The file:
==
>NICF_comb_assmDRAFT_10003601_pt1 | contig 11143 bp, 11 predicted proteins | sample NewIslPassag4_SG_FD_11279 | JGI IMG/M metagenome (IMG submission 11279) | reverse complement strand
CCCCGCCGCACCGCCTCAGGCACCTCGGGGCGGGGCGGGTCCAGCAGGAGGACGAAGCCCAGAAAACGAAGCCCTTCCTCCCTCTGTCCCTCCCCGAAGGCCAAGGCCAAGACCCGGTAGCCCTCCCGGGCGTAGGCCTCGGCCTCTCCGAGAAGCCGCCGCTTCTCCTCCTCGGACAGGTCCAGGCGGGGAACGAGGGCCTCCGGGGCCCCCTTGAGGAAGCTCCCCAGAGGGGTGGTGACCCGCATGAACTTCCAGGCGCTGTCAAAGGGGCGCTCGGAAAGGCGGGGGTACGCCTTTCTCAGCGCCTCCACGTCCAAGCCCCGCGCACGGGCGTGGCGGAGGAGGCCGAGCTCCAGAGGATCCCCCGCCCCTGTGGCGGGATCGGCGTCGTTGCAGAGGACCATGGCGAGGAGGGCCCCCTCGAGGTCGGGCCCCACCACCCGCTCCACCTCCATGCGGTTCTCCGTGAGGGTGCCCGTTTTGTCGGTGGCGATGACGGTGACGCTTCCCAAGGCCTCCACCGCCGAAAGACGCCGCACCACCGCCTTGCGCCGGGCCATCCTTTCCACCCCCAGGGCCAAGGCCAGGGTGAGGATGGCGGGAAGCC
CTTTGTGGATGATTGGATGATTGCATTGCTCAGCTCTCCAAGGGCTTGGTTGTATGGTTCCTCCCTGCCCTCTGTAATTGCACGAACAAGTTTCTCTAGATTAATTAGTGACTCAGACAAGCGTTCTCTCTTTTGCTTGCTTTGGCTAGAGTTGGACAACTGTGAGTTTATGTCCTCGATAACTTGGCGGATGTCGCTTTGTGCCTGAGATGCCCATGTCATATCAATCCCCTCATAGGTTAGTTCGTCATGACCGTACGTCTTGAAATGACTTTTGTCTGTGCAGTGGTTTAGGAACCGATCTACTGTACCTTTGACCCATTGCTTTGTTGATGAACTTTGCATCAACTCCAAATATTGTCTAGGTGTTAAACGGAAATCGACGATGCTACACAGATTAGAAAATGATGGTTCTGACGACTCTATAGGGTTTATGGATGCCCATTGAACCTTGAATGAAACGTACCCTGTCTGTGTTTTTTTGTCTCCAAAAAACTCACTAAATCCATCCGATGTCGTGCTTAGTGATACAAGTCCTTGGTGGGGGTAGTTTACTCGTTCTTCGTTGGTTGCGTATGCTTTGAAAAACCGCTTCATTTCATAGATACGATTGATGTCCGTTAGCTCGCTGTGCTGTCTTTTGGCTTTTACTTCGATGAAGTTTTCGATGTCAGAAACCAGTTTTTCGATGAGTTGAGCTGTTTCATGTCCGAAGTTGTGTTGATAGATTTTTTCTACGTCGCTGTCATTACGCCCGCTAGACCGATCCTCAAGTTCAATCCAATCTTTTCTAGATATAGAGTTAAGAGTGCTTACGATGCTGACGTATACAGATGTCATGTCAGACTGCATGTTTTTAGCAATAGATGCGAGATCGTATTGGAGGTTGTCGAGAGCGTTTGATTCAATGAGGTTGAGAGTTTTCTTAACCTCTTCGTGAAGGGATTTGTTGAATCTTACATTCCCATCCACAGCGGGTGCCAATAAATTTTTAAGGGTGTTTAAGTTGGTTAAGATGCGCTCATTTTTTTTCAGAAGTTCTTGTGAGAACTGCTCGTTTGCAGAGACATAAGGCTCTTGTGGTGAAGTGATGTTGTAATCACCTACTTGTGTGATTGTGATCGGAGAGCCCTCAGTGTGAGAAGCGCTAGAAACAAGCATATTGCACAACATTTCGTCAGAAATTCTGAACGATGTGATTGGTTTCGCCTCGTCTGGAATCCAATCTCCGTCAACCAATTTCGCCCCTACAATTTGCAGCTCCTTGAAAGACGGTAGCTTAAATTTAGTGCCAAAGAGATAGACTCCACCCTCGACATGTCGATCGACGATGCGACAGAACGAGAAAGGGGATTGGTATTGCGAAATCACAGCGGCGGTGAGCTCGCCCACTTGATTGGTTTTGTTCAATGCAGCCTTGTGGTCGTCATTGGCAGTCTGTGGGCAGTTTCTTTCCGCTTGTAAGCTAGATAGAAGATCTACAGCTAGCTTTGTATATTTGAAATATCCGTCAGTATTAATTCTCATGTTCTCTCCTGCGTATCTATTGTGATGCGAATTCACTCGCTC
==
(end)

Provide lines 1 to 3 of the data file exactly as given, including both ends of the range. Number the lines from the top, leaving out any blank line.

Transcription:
>NICF_comb_assmDRAFT_10003601_pt1 | contig 11143 bp, 11 predicted proteins | sample NewIslPassag4_SG_FD_11279 | JGI IMG/M metagenome (IMG submission 11279) | reverse complement strand
CCCCGCCGCACCGCCTCAGGCACCTCGGGGCGGGGCGGGTCCAGCAGGAGGACGAAGCCCAGAAAACGAAGCCCTTCCTCCCTCTGTCCCTCCCCGAAGGCCAAGGCCAAGACCCGGTAGCCCTCCCGGGCGTAGGCCTCGGCCTCTCCGAGAAGCCGCCGCTTCTCCTCCTCGGACAGGTCCAGGCGGGGAACGAGGGCCTCCGGGGCCCCCTTGAGGAAGCTCCCCAGAGGGGTGGTGACCCGCATGAACTTCCAGGCGCTGTCAAAGGGGCGCTCGGAAAGGCGGGGGTACGCCTTTCTCAGCGCCTCCACGTCCAAGCCCCGCGCACGGGCGTGGCGGAGGAGGCCGAGCTCCAGAGGATCCCCCGCCCCTGTGGCGGGATCGGCGTCGTTGCAGAGGACCATGGCGAGGAGGGCCCCCTCGAGGTCGGGCCCCACCACCCGCTCCACCTCCATGCGGTTCTCCGTGAGGGTGCCCGTTTTGTCGGTGGCGATGACGGTGACGCTTCCCAAGGCCTCCACCGCCGAAAGACGCCGCACCACCGCCTTGCGCCGGGCCATCCTTTCCACCCCCAGGGCCAAGGCCAGGGTGAGGATGGCGGGAAGCC
CTTTGTGGATGATTGGATGATTGCATTGCTCAGCTCTCCAAGGGCTTGGTTGTATGGTTCCTCCCTGCCCTCTGTAATTGCACGAACAAGTTTCTCTAGATTAATTAGTGACTCAGACAAGCGTTCTCTCTTTTGCTTGCTTTGGCTAGAGTTGGACAACTGTGAGTTTATGTCCTCGATAACTTGGCGGATGTCGCTTTGTGCCTGAGATGCCCATGTCATATCAATCCCCTCATAGGTTAGTTCGTCATGACCGTACGTCTTGAAATGACTTTTGTCTGTGCAGTGGTTTAGGAACCGATCTACTGTACCTTTGACCCATTGCTTTGTTGATGAACTTTGCATCAACTCCAAATATTGTCTAGGTGTTAAACGGAAATCGACGATGCTACACAGATTAGAAAATGATGGTTCTGACGACTCTATAGGGTTTATGGATGCCCATTGAACCTTGAATGAAACGTACCCTGTCTGTGTTTTTTTGTCTCCAAAAAACTCACTAAATCCATCCGATGTCGTGCTTAGTGATACAAGTCCTTGGTGGGGGTAGTTTACTCGTTCTTCGTTGGTTGCGTATGCTTTGAAAAACCGCTTCATTTCATAGATACGATTGATGTCCGTTAGCTCGCTGTGCTGTCTTTTGGCTTTTACTTCGATGAAGTTTTCGATGTCAGAAACCAGTTTTTCGATGAGTTGAGCTGTTTCATGTCCGAAGTTGTGTTGATAGATTTTTTCTACGTCGCTGTCATTACGCCCGCTAGACCGATCCTCAAGTTCAATCCAATCTTTTCTAGATATAGAGTTAAGAGTGCTTACGATGCTGACGTATACAGATGTCATGTCAGACTGCATGTTTTTAGCAATAGATGCGAGATCGTATTGGAGGTTGTCGAGAGCGTTTGATTCAATGAGGTTGAGAGTTTTCTTAACCTCTTCGTGAAGGGATTTGTTGAATCTTACATTCCCATCCACAGCGGGTGCCAATAAATTTTTAAGGGTGTTTAAGTTGGTTAAGATGCGCTCATTTTTTTTCAGAAGTTCTTGTGAGAACTGCTCGTTTGCAGAGACATAAGGCTCTTGTGGTGAAGTGATGTTGTAATCACCTACTTGTGTGATTGTGATCGGAGAGCCCTCAGTGTGAGAAGCGCTAGAAACAAGCATATTGCACAACATTTCGTCAGAAATTCTGAACGATGTGATTGGTTTCGCCTCGTCTGGAATCCAATCTCCGTCAACCAATTTCGCCCCTACAATTTGCAGCTCCTTGAAAGACGGTAGCTTAAATTTAGTGCCAAAGAGATAGACTCCACCCTCGACATGTCGATCGACGATGCGACAGAACGAGAAAGGGGATTGGTATTGCGAAATCACAGCGGCGGTGAGCTCGCCCACTTGATTGGTTTTGTTCAATGCAGCCTTGTGGTCGTCATTGGCAGTCTGTGGGCAGTTTCTTTCCGCTTGTAAGCTAGATAGAAGATCTACAGCTAGCTTTGTATATTTGAAATATCCGTCAGTATTAATTCTCATGTTCTCTCCTGCGTATCTATTGTGATGCGAATTCACTCGCTC